With COVID rates plummeting down, the conversation is about going back to work. Is it time to move out of the home office? Can you split time in the office and working from home? Or can you stay home in your pajamas and slippers forever?
I had a chance to photograph the new administrative office for Myriad Genetics, located in a complex of Myriad Genetics buildings near Red Butte Garden in Salt Lake City. Okland Construction and Hub Studios (Timaree Later and Tim Thorpe) just completed the tenant improvement phase. This vibrant office space would certainly pull the vote toward going back to
the workplace.

Back to Work
Photo by Scot Zimmerman

The main floor of the new building serves as a hub for employees in the complex. In the back of the photo to the right, you see the snack area. In the foreground is a conversation area set in front of a wooden wall with displays of the history of the firm

Back to Work
Photo by Scot Zimmerman

The extensive fitness area has space on the main floor. The climbing wall is seen in the right foreground and to the rear are fitness machines. The illuminated artwork to the left depicts different modelling approaches to genetic sequencing

Back to Work
Photo by Scot Zimmerman

The circular seating arrangement seen through the glass wall is the waiting area for the executive offices on the top floor.

Photo by Scot Zimmerman

The workspaces are comfortably spaced with views head high. The choice of views is to the foothills and the Wasatch or to the city center with The Great Salt Lake.

Back to Work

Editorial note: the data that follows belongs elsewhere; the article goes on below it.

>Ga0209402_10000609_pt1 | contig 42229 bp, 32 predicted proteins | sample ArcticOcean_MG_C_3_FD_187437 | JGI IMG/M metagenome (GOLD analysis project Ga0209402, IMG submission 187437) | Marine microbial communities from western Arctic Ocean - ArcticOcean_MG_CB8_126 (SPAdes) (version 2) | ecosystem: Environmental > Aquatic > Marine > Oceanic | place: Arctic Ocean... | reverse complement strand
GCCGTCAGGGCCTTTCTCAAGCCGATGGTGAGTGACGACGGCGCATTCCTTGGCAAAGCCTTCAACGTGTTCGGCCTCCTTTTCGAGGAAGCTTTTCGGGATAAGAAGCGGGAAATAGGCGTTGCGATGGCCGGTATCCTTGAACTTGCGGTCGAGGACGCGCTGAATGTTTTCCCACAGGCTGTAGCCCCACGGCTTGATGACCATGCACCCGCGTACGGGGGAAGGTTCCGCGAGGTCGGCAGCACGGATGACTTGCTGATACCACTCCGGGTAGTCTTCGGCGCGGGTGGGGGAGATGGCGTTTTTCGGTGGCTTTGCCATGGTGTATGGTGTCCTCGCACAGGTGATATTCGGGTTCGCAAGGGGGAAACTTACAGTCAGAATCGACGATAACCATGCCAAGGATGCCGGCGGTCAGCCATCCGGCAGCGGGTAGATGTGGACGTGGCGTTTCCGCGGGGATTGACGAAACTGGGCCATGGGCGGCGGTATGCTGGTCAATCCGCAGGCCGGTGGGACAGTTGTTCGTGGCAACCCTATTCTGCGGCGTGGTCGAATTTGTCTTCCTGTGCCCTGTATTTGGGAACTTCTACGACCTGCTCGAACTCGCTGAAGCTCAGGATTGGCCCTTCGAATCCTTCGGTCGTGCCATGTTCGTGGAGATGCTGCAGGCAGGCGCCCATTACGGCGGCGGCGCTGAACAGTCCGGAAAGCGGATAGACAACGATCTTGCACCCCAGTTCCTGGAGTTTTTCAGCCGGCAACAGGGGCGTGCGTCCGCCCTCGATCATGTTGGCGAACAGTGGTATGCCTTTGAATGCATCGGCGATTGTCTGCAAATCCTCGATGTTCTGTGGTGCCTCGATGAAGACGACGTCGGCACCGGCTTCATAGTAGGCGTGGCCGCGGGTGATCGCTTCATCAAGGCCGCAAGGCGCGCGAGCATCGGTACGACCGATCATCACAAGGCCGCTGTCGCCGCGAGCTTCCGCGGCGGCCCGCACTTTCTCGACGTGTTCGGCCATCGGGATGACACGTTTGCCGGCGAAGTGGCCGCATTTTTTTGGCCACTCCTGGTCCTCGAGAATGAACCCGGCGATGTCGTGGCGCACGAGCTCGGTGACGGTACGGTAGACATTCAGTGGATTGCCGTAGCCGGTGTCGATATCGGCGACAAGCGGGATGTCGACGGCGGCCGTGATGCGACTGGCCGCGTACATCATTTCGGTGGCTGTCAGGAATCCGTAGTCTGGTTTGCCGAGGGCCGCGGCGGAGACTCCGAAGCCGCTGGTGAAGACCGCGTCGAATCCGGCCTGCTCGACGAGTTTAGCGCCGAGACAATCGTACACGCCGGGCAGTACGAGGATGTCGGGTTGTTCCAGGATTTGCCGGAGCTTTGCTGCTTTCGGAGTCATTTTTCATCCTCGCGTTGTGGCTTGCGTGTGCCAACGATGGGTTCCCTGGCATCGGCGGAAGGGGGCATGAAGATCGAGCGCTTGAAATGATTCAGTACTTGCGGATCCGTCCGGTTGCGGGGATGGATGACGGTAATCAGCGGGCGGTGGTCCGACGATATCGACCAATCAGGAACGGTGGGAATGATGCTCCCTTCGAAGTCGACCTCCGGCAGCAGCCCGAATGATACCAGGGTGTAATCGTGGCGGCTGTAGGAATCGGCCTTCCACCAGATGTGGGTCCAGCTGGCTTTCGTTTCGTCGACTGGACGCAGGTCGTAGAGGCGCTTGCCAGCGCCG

Photo by Scot Zimmerman

High-backed quiet seating allows for a private conversation or for just taking a moment to regroup.

Back to Work
Photo by Scot Zimmerman

The upstairs social space is a casual environment that will be enhanced by a connection to nature once the wooden planters are spilling over with green foliage. Note how the light fixtures set a different emotional tone and lower the scale of the area.
I am truly struck by the employee friendliness of this space and several others I have photographed of late. My impression while taking the photographs is that the design says, “In this culture employees are valued and important to the success of the business and that the business wants employees to feel well, happy and at ease.” This is a contrast to other (and some of my earlier) workplaces that scream, “You are lucky to have a job, so get on with it or you won’t have it, and if you want it vacuumed, do it yourself.”

And where would I choose to work? But alas, I’ve worked from a home office for decades now, and that won’t be changing. But I wouldn’t mind a snack bar and workout room in my upstairs workspace.


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